The day will feature presentations from international leaders in cannabis medicines such as Professor Raphael Mechoulam, the chemist who discovered the endocannabinoid system and THC, Dr Anthony Ordman, Leading UK Consultant in Pain Medicine and previous President of the Pain Medicine Section of the Royal Society of Medicine and Dr Arno Hazekamp PhD, who worked as Head of Research and Education at Bedrocan, the first European company to produce EU GMP grade cannabis medicines.
Dr Anthony Ordman, Consultant in Pain Medicine
Founder of the highly respected Chronic Pain Clinic at London’s Royal Free Hospital, he is one of the UK’s most experienced specialists in the treatment of pain. For his contributions to Pain Medicine, Dr Ordman was awarded a Fellowship of the Royal College of Physicians in 2005, and he is the Immediate Past President of the Pain Medicine Section of the Royal Society of Medicine. Dr Ordman is also Senior Medical Consultant and Lead Clinician at Integro Medical Clinics and has a special interest in the potential benefits of cannabis medicines in pain medicine.
Alex Fraser, Patient Access Lead at GrowPharma
Alex Fraser is a leading medical cannabis patient advocate. He is a patient himself having been diagnosed with Crohn’s Disease in 2010 at 19 years old. In 2014 he founded the United Patients Alliance and has since appeared on mainstream media multiple times, including on the BBC and ITV, to highlight the urgent need for access to cannabis medicines for the many patients who may benefit from them. He has taken delegations of patients to parliament to give testimony to politicians at the highest levels and organised educational events, rallies and protests calling for law change on medical cannabis. In February 2019 Alex joined Grow Pharma, one of the leading suppliers of cannabis medicines in the UK, as their patient access lead. He utilises his extensive knowledge of medical cannabis, his understanding of patient needs and his network in the industry to ensure patient voices are heard and represented. His work includes informing top-level policymakers, educating healthcare professionals and conceiving and running projects that increase general awareness and provide practical help for patients.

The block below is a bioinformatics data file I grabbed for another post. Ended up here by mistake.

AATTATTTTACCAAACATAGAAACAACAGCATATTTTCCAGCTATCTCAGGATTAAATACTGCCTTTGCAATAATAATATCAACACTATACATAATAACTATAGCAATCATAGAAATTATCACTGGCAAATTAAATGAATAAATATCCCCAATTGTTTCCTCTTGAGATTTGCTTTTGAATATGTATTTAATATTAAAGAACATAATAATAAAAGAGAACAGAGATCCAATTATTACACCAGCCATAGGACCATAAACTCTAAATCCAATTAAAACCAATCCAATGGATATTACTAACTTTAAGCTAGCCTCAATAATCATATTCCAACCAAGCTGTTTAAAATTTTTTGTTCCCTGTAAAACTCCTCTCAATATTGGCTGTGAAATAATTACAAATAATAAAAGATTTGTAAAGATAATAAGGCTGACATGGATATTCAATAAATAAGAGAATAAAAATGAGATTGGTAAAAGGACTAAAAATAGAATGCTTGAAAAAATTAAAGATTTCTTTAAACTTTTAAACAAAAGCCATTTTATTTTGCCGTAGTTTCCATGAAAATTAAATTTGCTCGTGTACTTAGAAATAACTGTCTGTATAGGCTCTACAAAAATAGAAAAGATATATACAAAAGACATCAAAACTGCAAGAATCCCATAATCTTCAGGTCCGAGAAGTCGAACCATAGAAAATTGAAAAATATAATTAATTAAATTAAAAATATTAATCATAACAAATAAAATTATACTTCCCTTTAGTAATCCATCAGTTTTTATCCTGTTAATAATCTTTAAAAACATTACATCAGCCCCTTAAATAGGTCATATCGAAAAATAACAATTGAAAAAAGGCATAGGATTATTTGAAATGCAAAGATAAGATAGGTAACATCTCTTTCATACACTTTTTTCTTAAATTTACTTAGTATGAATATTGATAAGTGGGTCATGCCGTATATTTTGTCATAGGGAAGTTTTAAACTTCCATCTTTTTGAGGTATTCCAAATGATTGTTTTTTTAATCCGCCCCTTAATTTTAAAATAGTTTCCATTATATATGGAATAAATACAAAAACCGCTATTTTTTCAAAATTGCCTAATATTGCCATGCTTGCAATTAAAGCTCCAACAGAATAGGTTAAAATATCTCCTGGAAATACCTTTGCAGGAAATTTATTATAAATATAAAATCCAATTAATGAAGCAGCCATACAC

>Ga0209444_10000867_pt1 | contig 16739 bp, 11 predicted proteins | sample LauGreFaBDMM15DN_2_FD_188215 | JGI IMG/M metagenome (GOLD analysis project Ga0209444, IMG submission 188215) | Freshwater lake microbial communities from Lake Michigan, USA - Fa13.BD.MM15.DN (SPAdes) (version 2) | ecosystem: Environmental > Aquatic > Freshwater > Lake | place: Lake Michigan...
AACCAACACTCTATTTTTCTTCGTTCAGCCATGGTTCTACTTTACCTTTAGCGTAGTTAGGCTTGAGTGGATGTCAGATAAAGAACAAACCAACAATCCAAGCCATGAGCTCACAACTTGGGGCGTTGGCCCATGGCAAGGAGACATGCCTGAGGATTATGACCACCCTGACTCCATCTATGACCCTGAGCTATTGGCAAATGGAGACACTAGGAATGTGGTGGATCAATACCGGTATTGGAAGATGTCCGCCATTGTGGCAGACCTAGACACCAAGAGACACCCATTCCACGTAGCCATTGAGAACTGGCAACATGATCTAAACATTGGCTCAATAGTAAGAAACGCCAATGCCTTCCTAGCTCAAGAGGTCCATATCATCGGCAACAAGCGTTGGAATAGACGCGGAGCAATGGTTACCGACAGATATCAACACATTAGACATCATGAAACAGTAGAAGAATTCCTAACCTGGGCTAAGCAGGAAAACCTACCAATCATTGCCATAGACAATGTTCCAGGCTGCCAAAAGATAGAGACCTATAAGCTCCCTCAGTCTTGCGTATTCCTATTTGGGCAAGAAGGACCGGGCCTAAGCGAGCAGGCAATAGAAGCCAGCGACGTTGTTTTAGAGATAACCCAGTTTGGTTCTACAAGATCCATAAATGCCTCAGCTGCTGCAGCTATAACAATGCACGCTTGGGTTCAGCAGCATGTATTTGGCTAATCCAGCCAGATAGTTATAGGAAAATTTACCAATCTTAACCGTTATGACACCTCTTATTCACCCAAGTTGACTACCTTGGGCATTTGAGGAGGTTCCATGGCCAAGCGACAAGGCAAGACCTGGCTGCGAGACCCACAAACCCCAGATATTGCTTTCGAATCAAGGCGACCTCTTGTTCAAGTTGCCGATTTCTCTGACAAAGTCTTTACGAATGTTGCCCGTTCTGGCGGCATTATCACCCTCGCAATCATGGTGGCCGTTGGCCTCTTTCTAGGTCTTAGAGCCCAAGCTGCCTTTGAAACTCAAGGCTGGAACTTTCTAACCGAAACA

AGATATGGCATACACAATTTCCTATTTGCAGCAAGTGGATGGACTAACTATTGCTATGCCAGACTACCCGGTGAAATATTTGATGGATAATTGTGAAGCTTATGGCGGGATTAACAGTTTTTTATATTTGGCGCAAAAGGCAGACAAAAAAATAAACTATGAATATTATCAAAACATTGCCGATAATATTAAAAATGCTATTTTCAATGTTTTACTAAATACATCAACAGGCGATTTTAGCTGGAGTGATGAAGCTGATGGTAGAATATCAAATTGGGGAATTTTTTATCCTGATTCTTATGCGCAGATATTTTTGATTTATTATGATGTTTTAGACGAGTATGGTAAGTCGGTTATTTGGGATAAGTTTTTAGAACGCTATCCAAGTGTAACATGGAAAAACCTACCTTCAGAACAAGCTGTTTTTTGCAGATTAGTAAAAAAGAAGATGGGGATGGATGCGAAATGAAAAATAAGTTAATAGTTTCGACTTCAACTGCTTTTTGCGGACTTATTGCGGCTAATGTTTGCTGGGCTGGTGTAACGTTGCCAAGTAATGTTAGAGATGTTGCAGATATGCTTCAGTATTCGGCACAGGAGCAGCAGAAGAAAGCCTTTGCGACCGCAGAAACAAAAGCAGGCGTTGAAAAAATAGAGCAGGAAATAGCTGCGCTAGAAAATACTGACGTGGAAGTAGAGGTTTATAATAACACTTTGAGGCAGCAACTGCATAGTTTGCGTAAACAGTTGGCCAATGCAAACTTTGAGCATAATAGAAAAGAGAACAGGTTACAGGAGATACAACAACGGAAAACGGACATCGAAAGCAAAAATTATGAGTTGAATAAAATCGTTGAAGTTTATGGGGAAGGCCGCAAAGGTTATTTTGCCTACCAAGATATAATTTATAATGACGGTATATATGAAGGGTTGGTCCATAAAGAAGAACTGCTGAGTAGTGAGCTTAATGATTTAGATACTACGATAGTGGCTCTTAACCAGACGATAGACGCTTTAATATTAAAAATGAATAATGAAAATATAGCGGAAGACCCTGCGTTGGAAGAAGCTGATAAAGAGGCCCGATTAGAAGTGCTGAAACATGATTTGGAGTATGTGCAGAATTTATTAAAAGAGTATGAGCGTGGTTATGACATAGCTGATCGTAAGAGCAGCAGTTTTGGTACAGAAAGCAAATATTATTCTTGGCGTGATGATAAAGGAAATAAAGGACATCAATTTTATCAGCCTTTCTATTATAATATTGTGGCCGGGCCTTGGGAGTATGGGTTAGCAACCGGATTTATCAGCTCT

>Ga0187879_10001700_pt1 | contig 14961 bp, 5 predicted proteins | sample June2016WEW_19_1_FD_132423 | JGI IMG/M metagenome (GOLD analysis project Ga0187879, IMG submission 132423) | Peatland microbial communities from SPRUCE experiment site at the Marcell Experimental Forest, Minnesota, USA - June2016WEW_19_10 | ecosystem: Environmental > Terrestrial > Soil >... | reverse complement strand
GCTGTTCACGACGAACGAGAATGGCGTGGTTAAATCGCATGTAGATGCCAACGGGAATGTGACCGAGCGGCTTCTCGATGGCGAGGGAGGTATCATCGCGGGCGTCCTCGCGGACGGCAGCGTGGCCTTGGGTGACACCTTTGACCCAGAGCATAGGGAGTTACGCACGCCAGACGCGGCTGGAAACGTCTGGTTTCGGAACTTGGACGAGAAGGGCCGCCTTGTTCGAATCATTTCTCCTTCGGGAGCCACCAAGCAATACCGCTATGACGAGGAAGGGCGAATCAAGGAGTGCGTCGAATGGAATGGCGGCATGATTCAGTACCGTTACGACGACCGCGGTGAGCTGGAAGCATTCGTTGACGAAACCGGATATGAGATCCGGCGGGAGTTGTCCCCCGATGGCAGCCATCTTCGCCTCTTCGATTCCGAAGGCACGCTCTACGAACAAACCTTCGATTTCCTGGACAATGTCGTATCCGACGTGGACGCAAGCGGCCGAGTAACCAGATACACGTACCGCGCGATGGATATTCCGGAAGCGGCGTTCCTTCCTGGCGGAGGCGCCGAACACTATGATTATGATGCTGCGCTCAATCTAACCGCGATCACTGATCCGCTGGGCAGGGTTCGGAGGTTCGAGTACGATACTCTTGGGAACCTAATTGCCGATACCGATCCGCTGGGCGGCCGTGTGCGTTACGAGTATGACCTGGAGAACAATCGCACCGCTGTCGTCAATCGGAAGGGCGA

Professor Raphael Mechoulam, Professor of Medicinal Chemistry at the Hebrew University of Jerusalem in Israel
Most well-known for the total synthesis of delta-9 tetrahydrocannabinol (THC) and the discovery of the Endocannabinoid System. Since the inception of his research in the 60s, Professor Mechoulam has been nominated for over 25 academic awards, including the Heinrich Wieland Prize (2004), an Honorary doctorate from Complutense University (2006), the Israel Prize in Exact Sciences – chemistry (2000), the Israel Chemical Society Prize for excellence in research (2009) and EMET Prize in Exact Sciences – Chemistry (2012
Dr Sally Ghazaleh, Consultant Pain Specialist
Dr Sally Ghazaleh, is a Pain Management Consultant at the Whittington Hospital, and the National Hospital of Neurology and Neurosurgery, London. She qualified from the University of Szeged Medical School, Hungary in 2000, and then completed her specialist training in the Anaesthesia and Intensive Care Medicine at Semmelweis University in 2007. She went on a fellowship at University College Hospital, London, to gain her higher degree in Pain Medicine